I am having some trouble knowing how to correctly start a problem of finding the Fourier Coefficients using complex exponential form. The problem is given below:

$$g_1(t)=\begin{cases} 1,~~\qquad t<1\\2-t,\quad t\ge 1\end{cases}$$


$$g_2(t)=\begin{cases} 1+2t, \qquad -0.5<t\le 0.5\\\tfrac{(7-2t)}{3},~~~\,\qquad0.5<t<3.5\\0,~~~\qquad\qquad \mbox{elsewhere}\end{cases}$$

over the interval of $0\le t\le2$.

General complex Fourier series representation is: $g(t)=\displaystyle\sum_{n=-\infty}^{\infty} C_ne^{int}$

I tried using the formula to compute the DC term or zeroth term from the following:

$C_0=\displaystyle\frac{1}{T_0}\int_{<T_0>} x(t)e^{int}\,\mathrm{d}t$, where $n=0$. (zero coefficient, DC term)

The result I get for $g_1(t)$ from this is: $C_0=\displaystyle \frac{1}{2}\int_0^2 1\,\mathrm{d}t+\frac{1}{2}\int_0^2 (2-t)\,\mathrm{d}t=2$, where $T_0$ is the interval in which it runs from $[0,2]$, but not sure if its correct and how to go about setting up for the $C_n$ term.

I have seen different forms of how to compute the coefficients and the general series representation in books, but I do not know which ones to appropriately apply to this problem. The other problem is defining a period for the constant function such as $1$ in the case of $g_1(t)$. Being that this is needed to computer coefficients of the series.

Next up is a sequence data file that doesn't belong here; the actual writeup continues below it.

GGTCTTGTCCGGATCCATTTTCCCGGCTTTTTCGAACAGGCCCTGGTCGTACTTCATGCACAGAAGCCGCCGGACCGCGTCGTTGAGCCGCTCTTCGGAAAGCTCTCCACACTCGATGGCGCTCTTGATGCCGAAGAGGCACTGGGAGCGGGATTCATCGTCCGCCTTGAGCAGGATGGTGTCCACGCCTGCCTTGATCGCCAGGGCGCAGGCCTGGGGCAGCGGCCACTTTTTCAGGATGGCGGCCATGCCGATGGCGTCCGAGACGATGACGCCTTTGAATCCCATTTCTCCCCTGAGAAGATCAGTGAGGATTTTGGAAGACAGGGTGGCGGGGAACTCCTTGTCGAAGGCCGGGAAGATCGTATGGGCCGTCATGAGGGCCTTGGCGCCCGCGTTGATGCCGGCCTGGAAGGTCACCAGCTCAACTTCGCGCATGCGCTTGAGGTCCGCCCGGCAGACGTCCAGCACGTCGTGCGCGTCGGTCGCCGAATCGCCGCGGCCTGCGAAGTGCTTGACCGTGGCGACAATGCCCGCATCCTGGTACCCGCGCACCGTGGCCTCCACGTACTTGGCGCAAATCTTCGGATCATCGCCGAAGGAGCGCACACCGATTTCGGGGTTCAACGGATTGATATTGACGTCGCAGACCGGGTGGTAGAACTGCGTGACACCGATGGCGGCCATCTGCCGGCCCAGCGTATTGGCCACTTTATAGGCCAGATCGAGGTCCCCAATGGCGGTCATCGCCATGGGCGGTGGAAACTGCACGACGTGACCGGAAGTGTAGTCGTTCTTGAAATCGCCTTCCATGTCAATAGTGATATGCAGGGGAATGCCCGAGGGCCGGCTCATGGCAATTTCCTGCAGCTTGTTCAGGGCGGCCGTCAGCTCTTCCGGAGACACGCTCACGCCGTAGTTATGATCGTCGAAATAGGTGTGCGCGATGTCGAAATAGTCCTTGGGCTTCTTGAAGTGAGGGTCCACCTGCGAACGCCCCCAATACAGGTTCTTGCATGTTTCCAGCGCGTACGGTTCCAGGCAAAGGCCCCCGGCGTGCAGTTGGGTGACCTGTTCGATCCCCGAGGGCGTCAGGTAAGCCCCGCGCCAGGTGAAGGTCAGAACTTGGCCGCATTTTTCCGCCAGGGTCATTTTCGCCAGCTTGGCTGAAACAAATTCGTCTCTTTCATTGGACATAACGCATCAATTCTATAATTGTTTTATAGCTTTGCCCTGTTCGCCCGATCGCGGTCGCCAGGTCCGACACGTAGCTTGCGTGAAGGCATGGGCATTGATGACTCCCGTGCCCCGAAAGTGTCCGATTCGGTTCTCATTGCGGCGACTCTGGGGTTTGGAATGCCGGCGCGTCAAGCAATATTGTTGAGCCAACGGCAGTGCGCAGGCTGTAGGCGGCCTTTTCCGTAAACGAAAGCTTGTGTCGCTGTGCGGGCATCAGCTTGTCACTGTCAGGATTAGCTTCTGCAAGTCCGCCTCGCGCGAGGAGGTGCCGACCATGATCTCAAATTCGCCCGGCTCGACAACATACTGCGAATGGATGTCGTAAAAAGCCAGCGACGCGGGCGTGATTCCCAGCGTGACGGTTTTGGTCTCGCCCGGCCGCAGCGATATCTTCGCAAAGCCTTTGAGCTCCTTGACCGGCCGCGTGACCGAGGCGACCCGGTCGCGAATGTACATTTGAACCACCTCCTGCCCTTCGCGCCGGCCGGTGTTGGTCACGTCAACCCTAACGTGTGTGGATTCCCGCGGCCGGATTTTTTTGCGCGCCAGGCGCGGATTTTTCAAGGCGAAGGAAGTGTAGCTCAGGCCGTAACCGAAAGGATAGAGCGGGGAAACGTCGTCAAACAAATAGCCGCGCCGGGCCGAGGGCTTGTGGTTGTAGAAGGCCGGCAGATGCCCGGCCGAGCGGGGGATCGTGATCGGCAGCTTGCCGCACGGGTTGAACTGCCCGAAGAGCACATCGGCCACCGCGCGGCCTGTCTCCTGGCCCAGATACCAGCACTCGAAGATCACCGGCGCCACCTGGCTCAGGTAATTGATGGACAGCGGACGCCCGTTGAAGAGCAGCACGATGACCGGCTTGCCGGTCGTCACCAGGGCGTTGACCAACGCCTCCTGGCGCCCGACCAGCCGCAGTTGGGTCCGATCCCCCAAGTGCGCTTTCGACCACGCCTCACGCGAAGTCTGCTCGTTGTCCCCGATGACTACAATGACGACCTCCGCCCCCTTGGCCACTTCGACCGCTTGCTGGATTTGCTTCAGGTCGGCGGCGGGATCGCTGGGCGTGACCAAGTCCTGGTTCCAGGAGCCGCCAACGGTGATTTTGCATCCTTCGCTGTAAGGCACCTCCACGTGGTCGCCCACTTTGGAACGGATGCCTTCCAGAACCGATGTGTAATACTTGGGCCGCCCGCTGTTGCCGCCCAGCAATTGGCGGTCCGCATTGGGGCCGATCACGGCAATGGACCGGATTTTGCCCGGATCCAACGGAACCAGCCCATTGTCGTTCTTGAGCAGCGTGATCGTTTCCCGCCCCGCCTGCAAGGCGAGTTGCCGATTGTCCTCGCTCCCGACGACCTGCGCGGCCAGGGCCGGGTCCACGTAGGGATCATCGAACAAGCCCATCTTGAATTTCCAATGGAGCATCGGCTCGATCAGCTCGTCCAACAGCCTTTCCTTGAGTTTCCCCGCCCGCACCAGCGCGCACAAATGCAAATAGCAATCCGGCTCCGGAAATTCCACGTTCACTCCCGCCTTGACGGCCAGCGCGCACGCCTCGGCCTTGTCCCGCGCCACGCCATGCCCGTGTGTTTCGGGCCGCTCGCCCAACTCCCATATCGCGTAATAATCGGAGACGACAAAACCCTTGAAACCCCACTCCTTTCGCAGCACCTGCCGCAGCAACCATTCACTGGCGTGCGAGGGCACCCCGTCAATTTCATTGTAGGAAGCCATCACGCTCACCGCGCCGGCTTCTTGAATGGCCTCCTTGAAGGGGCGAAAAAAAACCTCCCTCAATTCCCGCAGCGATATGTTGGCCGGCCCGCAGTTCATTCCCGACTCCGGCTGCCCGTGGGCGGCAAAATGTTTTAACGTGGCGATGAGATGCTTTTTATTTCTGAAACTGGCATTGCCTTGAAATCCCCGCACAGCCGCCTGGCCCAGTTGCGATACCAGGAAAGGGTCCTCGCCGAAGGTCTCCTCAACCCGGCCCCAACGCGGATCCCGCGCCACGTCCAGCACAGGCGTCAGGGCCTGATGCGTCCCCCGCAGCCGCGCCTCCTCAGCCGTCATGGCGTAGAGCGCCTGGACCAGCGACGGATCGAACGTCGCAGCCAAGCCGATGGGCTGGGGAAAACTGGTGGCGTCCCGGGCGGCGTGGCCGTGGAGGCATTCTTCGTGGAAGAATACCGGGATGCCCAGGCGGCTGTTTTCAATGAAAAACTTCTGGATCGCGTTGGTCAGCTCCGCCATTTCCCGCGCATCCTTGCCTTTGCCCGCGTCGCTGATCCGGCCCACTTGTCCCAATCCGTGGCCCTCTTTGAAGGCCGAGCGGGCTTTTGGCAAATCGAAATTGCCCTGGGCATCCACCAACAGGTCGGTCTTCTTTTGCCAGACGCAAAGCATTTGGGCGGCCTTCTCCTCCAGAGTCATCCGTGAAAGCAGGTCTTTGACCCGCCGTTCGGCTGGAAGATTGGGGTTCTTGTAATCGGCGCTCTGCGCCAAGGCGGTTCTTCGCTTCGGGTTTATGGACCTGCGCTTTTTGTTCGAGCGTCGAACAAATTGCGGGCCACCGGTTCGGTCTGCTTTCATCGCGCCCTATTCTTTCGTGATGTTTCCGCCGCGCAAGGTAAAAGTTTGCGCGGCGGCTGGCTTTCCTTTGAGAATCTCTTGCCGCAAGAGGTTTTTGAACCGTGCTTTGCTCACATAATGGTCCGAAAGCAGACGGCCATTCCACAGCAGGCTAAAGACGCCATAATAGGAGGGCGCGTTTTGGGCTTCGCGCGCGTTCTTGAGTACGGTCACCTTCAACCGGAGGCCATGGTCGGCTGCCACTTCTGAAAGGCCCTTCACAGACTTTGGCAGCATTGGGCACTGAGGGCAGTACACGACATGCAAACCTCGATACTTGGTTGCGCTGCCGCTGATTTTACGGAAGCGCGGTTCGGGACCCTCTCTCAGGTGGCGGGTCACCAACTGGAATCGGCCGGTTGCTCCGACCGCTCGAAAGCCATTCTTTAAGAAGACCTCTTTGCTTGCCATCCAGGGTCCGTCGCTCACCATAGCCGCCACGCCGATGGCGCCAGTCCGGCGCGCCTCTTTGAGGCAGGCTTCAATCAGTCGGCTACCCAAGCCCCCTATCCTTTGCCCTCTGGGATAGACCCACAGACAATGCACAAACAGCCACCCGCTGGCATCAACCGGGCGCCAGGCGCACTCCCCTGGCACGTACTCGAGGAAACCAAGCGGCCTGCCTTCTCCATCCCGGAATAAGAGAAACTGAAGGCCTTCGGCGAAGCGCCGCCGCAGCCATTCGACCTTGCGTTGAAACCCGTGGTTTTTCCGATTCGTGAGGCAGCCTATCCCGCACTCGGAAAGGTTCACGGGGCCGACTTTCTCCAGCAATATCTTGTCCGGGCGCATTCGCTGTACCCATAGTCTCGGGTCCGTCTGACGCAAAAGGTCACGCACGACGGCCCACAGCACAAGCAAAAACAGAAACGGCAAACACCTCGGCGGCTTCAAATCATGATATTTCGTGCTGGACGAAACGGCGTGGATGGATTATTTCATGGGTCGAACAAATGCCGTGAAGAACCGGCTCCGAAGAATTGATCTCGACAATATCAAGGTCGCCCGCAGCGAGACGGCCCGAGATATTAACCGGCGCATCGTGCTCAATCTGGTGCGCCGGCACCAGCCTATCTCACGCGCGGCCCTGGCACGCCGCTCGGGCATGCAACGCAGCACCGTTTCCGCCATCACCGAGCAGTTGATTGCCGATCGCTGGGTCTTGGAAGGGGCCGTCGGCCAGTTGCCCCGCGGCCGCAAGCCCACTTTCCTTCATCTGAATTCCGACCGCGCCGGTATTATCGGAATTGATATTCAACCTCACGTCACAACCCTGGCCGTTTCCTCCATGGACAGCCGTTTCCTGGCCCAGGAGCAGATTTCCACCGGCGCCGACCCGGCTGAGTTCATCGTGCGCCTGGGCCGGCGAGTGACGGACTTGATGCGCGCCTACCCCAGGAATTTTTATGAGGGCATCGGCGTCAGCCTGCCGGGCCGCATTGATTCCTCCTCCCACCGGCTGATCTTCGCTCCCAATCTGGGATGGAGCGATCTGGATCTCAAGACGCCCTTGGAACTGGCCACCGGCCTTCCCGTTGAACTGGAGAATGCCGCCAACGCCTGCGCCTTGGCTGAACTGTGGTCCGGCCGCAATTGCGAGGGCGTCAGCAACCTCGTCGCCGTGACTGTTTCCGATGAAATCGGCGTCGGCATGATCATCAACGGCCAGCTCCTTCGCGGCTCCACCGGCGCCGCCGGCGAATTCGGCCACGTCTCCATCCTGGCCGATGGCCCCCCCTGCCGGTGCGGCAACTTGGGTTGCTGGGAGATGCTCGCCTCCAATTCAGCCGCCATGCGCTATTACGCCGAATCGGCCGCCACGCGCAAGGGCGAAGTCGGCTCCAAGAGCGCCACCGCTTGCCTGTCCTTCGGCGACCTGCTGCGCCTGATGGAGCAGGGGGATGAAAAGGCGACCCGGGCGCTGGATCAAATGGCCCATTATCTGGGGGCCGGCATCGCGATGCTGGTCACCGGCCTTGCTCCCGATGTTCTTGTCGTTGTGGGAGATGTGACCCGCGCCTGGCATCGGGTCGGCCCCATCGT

1 Answer 1


First, you need to fix your limits of integration. For $g_1$, you should have

$$C_0 = \frac{1}{2} \int_0^1 dt + \frac{1}{2} \int_1^2 (2-t) dt$$

Second, your definition of $C_n$ (which you cited for the $n=0$ case) isn't quite right. This doesn't effect the $n=0$ case, but for general $C_n$ you should use

$$C_n = \frac{1}{|T|} \int_T g(t) e^{-2\pi i n t/|T|} \, dt$$

where $|T|$ is the length of the interval $T$ over which your function is defined.

See this Wikipedia page

  • 1
    $\begingroup$ Just to add to that, because it can be confusing that people sometimes define T (or L) differently. You can sometimes see it in the form $$C_n = \frac{1}{2T} \int_{-T}^T f(t) e^{-\frac{\pi int}{T}} dt$$ with T being half the period over the functions definition too. $\endgroup$
    – Magpie
    Commented Aug 8, 2012 at 20:54

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